by Mike Shea on 16 April 2018
Note, this article contains spoilers for the Tomb of Annihilation campaign adventure.
Tomb of Annihilation is a campaign adventure filled with jungle explorations, buried mysteries, strange creatures, ancient ruins, and deathtrap dungeons. The adventure begins in the beautiful and bustling city of Port Nyanzaru. Unlike previous campaign adventures, Tomb of Annihilation doesn't include a small and focused low-level scenario to kick off the adventure. Instead, as written, the adventure begins with the characters teleported into Port Nyanzaru and set off exploring the city.
Running city-based adventures can be daunting. There are many choices and options that can end up paralyzing both players and Dungeon Masters. Where to go next? What should we do? What will we miss? Decision paralysis and the fear of missing out both run high in such situations.
This article attempts to unravel Port Nyanzaru so DMs can build and run focused sessions that give the players a fun and moderately guided adventure in this beautiful city. We'll shave off some of the rough edges, highlight some of the highest sources of fun, and give you some inspiration to build and focus your own adventure in Port Nyanzaru.
Here's a quick checklist of the highlights of this adventures. Your own checklist might vary based on your own desires and the desires of your group, of course, but maybe this list gives you a few ideas.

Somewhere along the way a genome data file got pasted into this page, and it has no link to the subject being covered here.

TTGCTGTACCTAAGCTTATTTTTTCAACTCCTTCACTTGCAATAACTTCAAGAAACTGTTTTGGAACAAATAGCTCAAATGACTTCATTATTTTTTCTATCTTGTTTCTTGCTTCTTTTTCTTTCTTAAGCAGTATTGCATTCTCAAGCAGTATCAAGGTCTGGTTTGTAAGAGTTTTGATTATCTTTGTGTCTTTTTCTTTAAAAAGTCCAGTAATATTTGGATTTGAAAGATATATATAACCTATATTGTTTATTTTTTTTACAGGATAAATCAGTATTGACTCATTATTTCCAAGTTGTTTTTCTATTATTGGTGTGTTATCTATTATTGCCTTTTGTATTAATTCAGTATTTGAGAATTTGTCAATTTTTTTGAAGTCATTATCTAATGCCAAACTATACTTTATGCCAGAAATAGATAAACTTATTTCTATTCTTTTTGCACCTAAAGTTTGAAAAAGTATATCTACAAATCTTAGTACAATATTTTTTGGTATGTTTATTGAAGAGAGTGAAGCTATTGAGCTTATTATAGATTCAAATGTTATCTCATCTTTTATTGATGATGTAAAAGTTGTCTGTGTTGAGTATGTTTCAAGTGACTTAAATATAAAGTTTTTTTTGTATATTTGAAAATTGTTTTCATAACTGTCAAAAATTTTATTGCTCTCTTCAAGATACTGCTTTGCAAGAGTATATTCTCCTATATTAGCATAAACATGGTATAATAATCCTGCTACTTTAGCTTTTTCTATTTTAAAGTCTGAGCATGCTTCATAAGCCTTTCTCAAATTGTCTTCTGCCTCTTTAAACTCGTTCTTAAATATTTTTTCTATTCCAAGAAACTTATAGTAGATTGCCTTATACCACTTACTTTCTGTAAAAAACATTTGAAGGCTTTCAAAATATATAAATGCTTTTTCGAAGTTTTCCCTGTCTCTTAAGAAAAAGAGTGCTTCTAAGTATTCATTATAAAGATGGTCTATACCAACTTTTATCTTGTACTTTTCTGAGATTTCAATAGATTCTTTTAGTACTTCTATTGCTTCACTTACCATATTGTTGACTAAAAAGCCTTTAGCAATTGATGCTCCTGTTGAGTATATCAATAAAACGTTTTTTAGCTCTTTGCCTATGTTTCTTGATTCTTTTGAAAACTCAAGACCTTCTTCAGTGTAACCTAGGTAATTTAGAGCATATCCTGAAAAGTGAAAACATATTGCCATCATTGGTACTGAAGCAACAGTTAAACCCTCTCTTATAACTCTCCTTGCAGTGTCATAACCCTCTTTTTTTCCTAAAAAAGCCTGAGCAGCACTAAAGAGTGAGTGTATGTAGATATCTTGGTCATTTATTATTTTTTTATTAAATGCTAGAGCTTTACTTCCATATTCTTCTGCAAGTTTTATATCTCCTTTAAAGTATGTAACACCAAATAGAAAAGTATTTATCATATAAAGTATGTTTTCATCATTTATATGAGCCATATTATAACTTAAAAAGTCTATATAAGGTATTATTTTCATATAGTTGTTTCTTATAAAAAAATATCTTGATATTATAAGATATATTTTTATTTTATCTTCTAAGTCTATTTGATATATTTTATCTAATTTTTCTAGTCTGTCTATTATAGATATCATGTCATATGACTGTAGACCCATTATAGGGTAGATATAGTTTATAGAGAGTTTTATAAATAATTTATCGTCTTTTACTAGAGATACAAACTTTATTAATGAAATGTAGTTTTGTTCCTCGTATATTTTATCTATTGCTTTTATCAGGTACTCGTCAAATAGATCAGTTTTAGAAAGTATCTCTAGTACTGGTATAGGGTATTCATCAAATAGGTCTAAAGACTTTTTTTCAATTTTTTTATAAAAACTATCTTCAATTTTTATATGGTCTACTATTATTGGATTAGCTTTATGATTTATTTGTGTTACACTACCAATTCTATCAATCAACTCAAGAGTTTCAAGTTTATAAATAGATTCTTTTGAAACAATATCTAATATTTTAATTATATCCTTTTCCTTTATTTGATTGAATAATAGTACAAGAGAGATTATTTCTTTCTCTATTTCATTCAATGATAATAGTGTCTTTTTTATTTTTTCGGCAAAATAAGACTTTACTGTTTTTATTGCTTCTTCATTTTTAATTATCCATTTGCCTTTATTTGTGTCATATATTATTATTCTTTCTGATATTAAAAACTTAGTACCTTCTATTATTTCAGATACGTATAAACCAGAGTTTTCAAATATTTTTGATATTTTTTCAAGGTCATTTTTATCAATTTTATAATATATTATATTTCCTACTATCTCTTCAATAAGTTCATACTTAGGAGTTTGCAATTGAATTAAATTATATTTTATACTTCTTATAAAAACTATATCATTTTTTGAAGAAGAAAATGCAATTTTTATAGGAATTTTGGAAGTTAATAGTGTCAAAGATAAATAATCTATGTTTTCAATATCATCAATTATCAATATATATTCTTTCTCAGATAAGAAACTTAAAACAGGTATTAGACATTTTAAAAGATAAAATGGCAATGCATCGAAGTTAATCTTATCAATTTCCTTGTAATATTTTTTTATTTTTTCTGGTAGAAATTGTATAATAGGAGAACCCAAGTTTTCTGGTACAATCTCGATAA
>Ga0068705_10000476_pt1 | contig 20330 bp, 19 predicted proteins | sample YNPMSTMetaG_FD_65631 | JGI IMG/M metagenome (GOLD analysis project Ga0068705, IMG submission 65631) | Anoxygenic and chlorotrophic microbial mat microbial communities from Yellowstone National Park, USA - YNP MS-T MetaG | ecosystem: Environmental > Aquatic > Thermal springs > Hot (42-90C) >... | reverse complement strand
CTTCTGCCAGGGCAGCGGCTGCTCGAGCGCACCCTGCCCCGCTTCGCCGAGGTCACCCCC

We all know how much I stress the way of the lazy dungeon master but there is one form of preparation that takes effort but offers a high value for the time spent: actually reading these books we buy. One of my biggest recommendations recently is to fully-read the Monster Manual and Volo's Guide to Monsters to steep ourselves in the lore of D&D.
The same is true for running Tomb of Annihilation. We will get the most out of this book and bring the most fun to our table if we read it all the way through. If we don't have the time, we can focus our attention on the area we're going to run next and the area right after that.
Before running Port Nyanzaru, read and review the chapter in the book itself. This will help fill your mind with the right details to reveal when running it. It will also help you identify the parts of the city you like the best and the parts you might want to skip.
As written the Death Curse is eating away at the health of those who have been resurrected. It moves quickly enough that any delay could result in the loss of many lives. This urgency might push the characters to avoid fun distractions in Port Nyanzaru and the rest of Chult. Instead, we can downplay the urgency of the Death Curse by making it clear that some sort of disease eats at the health of those resurrected but it will be some time before they die of the disease. The soul-stealing aspect of the Death Curse might be something hinted at but not necessarily well known to the characters until they're close to doing something about it. The Death Curse is the main hook of this adventure but it need not be so urgent that the characters rush past all of the other fun parts of the adventure to end it. No one wants to miss a dinosaur race.